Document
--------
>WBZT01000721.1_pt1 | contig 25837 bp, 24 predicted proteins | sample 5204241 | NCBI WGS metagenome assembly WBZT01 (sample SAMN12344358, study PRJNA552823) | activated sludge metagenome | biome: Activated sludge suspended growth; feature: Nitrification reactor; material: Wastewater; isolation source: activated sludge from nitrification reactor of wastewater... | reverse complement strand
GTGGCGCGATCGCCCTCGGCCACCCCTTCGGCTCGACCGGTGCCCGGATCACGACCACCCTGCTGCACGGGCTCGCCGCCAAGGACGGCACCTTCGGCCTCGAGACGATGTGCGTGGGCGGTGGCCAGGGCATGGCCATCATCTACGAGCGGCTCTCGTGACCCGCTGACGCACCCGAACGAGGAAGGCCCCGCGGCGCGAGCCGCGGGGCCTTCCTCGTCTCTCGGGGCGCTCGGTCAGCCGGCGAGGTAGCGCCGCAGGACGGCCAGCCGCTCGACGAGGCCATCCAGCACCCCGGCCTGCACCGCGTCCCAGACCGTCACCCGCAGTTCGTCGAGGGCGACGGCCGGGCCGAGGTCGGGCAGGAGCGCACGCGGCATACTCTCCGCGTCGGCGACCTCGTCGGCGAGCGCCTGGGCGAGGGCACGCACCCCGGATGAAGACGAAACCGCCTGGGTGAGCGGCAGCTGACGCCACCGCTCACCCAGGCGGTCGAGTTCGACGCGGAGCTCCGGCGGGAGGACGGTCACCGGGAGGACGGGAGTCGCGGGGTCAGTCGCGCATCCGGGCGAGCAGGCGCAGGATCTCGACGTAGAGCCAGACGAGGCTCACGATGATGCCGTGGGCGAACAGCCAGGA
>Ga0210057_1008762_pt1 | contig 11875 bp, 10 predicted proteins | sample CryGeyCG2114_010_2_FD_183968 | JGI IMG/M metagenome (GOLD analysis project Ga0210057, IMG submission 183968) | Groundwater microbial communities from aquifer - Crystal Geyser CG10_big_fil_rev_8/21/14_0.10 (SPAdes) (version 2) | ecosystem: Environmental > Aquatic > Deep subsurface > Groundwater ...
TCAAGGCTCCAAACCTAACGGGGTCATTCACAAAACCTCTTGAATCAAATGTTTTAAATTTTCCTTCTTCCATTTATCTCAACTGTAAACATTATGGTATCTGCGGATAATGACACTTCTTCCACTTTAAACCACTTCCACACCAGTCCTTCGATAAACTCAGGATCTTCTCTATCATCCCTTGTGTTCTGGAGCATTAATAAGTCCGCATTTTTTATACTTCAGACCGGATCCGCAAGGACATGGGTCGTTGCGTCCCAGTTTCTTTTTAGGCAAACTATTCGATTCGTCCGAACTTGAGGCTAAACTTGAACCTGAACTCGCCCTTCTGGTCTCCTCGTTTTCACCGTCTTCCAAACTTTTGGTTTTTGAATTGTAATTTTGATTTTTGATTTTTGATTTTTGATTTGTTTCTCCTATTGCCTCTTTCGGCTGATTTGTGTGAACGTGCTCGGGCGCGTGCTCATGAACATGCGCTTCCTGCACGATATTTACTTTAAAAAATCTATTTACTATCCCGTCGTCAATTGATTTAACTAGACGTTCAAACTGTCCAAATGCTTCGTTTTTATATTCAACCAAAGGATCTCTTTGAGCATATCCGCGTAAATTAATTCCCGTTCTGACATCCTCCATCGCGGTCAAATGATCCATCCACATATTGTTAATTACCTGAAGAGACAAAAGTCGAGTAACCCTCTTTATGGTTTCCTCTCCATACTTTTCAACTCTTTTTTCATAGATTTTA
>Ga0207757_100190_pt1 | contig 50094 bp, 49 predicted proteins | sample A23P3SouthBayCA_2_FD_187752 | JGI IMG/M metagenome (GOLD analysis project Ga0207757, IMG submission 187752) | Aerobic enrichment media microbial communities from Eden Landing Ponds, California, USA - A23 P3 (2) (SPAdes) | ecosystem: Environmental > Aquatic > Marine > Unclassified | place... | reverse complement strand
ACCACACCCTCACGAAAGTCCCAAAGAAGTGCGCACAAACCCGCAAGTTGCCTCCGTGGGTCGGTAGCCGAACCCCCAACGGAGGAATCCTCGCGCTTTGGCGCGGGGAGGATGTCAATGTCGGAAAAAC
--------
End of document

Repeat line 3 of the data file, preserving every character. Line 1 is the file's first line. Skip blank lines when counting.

>Ga0210057_1008762_pt1 | contig 11875 bp, 10 predicted proteins | sample CryGeyCG2114_010_2_FD_183968 | JGI IMG/M metagenome (GOLD analysis project Ga0210057, IMG submission 183968) | Groundwater microbial communities from aquifer - Crystal Geyser CG10_big_fil_rev_8/21/14_0.10 (SPAdes) (version 2) | ecosystem: Environmental > Aquatic > Deep subsurface > Groundwater ...